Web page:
All answers here stated "you can't", which is true as far as it goes. Most added "and you shouldn't". I would like to make the case that you should be able to - small comfort as this may be.
Take a painful real world example: if you are unfortunate enough to be using the new MVC framework, and your view code is using some HtmlHelper extension method all over the place, and you want to override its default behavior... what then?
You are SOL, that's what. Even if you did the "OOP thing" - derive from HtmlHelper, change your base view class to replace the 'Html' object instance with an instance of your DerivedHtmlHelper, and define an explicit 'Foo' method in it - even if you did all that, calling 'Html.Foo' will still invoke the original extension method and not method.
This is surprising! After all, extension methods are only expected to be applied if the object does not already have a method! What's going on here?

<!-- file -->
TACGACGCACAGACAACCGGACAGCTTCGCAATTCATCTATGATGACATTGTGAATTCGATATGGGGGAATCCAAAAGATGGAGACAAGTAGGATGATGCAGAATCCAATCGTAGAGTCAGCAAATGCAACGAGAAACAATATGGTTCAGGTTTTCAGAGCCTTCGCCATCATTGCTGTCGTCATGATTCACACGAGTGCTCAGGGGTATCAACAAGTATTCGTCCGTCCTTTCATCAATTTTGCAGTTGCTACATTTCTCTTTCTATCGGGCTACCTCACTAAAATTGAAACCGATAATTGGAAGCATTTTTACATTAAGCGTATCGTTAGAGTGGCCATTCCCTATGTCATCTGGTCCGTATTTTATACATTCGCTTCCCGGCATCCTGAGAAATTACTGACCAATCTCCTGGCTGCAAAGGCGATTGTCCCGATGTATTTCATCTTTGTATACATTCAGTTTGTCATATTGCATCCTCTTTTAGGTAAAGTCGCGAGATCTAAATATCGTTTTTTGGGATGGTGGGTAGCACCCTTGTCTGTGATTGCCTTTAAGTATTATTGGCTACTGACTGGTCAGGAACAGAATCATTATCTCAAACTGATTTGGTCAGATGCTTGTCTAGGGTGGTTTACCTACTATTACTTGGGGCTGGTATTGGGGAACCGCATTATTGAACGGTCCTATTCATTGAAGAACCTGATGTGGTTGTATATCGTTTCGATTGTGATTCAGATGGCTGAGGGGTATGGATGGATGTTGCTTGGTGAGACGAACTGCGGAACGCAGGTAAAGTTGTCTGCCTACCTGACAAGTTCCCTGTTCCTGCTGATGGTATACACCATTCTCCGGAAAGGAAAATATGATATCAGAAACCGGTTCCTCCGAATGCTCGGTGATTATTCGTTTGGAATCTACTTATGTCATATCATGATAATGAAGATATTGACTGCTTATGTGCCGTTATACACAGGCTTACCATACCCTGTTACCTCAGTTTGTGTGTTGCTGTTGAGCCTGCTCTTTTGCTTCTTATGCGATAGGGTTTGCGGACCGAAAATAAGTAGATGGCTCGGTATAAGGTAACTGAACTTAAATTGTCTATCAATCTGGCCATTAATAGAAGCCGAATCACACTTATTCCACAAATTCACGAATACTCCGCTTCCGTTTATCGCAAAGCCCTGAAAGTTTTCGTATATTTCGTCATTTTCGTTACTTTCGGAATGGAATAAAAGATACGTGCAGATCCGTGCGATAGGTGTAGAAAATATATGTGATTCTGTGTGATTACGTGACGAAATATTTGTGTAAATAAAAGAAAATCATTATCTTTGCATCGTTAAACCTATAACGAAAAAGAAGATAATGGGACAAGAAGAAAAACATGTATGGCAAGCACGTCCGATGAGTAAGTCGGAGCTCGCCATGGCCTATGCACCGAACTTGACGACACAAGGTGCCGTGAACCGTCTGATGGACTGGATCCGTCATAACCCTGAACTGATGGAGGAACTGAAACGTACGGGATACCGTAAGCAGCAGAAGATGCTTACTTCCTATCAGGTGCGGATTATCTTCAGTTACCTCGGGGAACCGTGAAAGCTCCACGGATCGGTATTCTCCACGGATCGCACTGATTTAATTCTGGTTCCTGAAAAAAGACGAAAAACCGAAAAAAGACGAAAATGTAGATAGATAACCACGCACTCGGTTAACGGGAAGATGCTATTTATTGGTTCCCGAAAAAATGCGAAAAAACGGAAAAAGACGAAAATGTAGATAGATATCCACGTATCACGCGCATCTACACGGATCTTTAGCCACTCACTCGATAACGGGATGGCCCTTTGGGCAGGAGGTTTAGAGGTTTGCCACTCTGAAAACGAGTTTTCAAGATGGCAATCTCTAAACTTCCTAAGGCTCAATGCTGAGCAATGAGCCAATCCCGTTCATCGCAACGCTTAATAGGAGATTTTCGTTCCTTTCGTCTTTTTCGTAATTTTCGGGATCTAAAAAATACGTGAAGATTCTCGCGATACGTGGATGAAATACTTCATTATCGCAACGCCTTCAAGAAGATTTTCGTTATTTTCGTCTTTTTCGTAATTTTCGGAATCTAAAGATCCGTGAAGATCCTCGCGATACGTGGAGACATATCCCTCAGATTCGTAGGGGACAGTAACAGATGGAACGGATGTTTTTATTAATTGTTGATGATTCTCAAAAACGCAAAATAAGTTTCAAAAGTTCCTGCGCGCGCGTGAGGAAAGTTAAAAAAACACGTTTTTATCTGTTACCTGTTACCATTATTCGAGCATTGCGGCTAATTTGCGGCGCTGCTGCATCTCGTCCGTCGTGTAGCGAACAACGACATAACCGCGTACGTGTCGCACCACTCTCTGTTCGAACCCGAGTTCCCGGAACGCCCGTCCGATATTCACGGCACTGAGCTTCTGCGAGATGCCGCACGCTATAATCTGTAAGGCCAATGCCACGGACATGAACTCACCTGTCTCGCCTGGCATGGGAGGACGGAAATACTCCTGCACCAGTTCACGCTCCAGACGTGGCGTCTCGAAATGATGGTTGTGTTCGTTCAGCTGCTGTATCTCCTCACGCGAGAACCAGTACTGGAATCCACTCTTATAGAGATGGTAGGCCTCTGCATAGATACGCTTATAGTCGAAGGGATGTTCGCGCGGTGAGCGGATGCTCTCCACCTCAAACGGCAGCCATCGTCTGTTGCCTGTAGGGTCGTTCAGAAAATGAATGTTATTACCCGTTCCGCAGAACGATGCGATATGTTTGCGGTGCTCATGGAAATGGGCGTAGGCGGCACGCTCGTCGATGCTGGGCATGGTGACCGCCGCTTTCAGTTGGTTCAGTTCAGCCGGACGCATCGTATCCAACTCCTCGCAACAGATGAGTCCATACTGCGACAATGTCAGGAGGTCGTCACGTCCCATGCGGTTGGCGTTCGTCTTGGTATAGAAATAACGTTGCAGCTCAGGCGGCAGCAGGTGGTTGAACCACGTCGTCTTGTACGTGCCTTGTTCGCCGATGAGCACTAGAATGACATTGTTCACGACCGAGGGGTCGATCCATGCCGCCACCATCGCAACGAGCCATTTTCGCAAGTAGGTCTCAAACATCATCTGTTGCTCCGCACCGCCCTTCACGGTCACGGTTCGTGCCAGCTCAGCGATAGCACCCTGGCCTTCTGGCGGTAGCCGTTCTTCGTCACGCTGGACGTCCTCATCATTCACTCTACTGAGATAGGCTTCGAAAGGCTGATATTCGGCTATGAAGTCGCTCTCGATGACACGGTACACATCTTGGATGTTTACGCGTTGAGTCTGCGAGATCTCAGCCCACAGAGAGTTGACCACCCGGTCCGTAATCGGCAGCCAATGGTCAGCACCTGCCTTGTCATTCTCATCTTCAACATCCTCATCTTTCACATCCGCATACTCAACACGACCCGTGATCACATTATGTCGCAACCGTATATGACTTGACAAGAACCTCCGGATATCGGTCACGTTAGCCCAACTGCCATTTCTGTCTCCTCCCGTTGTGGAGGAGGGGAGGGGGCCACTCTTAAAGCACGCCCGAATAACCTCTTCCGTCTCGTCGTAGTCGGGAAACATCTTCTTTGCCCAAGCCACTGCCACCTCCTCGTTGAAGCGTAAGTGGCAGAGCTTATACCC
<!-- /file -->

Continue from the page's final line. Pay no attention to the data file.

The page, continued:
Well, this because extension methods are a static feature. That is, when seeing 'Html.Foo', the compiler looks at the static type of 'Html'. If it has a 'Foo' method, it is called as usual. Otherwise, if there is 'SomeClass' providing a 'Foo' extension method, it converts the expression to 'SomeClass.Foo(Html)'.
What you would expect is that the compiler would consider the dynamic type of the object. That is, that the generated (pseudo-)code would read 'Html.HasMethod("Foo") ? Html.Foo() : SomeClass.Foo(Html)'.
This of course would incur the cost of using reflection in each extension method call. So, you would expect that you could write something like 'static void Foo(virtual this HtmlHelper html)' to explicitly request the compiler to insert the run-time check. Call this a "virtual extension method".
However, in their limited budget and infinite wisdom, the C# language designers went with only the more efficient, more restricted alternative. Which leaves me still SOL when I need to override the default behavior of HtmlHelper :-(